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The Tragically Hip: Now For Plan A

Evergreen Canadians are still hip-notic.

If art-rock lives, it lives in Canada. Leading lights since 1983, the Ontario band known as ‘The Hip’ in their homeland don’t need replacing yet. Their 13th album pulls off their trick of sounding like nothing especially radical or daring, yet boasting an intangible, indefinable tug of emotion and edgy magic.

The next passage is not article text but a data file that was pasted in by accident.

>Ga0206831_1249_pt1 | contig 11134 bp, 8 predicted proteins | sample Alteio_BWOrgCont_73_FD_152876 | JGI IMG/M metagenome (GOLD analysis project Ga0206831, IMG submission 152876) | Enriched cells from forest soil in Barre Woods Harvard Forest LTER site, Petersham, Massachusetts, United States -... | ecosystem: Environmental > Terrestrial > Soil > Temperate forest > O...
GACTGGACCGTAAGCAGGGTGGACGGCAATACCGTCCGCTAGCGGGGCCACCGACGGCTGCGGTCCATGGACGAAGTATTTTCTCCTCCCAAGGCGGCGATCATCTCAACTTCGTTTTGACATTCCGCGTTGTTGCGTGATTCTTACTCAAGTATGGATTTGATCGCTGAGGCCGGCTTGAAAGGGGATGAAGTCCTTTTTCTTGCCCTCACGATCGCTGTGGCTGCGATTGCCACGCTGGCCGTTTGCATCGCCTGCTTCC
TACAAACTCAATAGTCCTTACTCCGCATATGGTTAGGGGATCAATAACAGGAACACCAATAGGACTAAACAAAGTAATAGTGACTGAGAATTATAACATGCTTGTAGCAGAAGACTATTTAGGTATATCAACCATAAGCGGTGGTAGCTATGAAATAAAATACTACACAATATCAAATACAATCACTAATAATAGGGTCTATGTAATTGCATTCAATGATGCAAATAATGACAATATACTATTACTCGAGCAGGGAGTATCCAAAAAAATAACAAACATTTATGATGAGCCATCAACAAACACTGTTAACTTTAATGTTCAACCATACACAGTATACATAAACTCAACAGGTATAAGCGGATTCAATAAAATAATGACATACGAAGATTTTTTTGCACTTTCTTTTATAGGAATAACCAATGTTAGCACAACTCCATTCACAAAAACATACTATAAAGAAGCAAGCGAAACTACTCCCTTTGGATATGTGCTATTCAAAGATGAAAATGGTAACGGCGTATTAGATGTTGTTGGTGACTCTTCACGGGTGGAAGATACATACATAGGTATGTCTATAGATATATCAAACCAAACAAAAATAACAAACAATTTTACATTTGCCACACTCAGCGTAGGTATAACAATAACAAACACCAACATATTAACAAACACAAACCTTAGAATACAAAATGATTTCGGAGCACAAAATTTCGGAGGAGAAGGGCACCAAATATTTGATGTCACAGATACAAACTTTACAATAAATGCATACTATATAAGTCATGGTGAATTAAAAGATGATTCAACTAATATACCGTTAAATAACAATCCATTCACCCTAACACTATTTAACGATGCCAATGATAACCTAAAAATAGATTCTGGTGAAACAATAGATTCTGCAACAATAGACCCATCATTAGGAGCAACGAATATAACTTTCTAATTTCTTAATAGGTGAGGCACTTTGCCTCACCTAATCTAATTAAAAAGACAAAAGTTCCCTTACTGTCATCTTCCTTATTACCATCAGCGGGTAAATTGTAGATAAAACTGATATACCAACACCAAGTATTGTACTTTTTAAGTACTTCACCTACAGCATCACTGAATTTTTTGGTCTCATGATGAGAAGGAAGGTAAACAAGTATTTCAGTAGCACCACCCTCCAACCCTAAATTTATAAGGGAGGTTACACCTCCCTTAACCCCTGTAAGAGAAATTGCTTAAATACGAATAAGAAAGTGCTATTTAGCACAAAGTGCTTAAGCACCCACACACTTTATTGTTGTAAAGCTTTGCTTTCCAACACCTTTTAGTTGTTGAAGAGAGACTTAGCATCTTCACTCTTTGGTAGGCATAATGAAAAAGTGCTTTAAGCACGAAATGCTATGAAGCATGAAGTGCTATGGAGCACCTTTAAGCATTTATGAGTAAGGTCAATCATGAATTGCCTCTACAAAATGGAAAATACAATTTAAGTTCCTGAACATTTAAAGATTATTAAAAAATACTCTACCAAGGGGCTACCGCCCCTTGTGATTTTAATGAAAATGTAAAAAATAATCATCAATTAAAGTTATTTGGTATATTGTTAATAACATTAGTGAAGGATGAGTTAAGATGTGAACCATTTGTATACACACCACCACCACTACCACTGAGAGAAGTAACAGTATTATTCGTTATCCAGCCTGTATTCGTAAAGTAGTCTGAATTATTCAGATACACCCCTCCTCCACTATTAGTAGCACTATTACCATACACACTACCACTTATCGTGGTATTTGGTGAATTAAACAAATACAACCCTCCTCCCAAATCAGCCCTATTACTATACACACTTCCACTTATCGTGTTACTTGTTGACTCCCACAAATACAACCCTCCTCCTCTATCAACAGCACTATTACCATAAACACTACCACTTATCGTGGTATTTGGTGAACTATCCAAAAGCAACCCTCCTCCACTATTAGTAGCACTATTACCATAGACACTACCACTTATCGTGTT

Much of this is down to Gordon Downie’s voice, ringing with a fusion of artifice and intimacy, meaning you want to hear whatever story he’s telling. When he switches from muttering I’m-so-alternative verse to hear-me-roar we’re-so-anthemic chorus, it’s a challenge not to punch the air. His lyrics bear scrutiny too.

At Transformation has you talking about the passion from the first surge: indeed this is the kind of wiry and wired (yet warm) song one wishes REM had delivered in later years. There’s scarcely a moment where anyone is dozing, but best of all is About This Map, which drives in on a wave of intensity then builds into a tsunami of same, with Downie testifying. The Hip still rip it up.